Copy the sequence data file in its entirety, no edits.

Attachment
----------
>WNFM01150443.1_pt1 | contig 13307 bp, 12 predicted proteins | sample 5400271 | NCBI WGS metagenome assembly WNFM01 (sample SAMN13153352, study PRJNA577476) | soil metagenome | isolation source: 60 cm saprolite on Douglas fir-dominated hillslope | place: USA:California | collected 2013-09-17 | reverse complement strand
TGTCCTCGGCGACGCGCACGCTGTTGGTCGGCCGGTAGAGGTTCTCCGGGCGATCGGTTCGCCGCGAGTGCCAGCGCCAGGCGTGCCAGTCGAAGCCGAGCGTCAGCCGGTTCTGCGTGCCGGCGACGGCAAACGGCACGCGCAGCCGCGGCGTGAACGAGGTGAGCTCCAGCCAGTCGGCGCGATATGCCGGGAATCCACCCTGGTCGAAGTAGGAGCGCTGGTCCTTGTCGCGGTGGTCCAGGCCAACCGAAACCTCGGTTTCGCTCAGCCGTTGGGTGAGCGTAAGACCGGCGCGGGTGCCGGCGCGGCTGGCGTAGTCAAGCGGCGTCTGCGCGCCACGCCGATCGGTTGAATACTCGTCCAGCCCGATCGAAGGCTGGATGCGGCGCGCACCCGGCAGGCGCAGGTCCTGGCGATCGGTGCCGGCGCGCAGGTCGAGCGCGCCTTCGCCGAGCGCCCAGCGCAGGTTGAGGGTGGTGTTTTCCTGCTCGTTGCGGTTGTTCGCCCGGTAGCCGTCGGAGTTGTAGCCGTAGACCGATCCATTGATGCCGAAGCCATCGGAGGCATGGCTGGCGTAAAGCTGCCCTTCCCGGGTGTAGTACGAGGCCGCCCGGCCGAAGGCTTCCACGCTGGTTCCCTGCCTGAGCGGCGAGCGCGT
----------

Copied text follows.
>WNFM01150443.1_pt1 | contig 13307 bp, 12 predicted proteins | sample 5400271 | NCBI WGS metagenome assembly WNFM01 (sample SAMN13153352, study PRJNA577476) | soil metagenome | isolation source: 60 cm saprolite on Douglas fir-dominated hillslope | place: USA:California | collected 2013-09-17 | reverse complement strand
TGTCCTCGGCGACGCGCACGCTGTTGGTCGGCCGGTAGAGGTTCTCCGGGCGATCGGTTCGCCGCGAGTGCCAGCGCCAGGCGTGCCAGTCGAAGCCGAGCGTCAGCCGGTTCTGCGTGCCGGCGACGGCAAACGGCACGCGCAGCCGCGGCGTGAACGAGGTGAGCTCCAGCCAGTCGGCGCGATATGCCGGGAATCCACCCTGGTCGAAGTAGGAGCGCTGGTCCTTGTCGCGGTGGTCCAGGCCAACCGAAACCTCGGTTTCGCTCAGCCGTTGGGTGAGCGTAAGACCGGCGCGGGTGCCGGCGCGGCTGGCGTAGTCAAGCGGCGTCTGCGCGCCACGCCGATCGGTTGAATACTCGTCCAGCCCGATCGAAGGCTGGATGCGGCGCGCACCCGGCAGGCGCAGGTCCTGGCGATCGGTGCCGGCGCGCAGGTCGAGCGCGCCTTCGCCGAGCGCCCAGCGCAGGTTGAGGGTGGTGTTTTCCTGCTCGTTGCGGTTGTTCGCCCGGTAGCCGTCGGAGTTGTAGCCGTAGACCGATCCATTGATGCCGAAGCCATCGGAGGCATGGCTGGCGTAAAGCTGCCCTTCCCGGGTGTAGTACGAGGCCGCCCGGCCGAAGGCTTCCACGCTGGTTCCCTGCCTGAGCGGCGAGCGCGT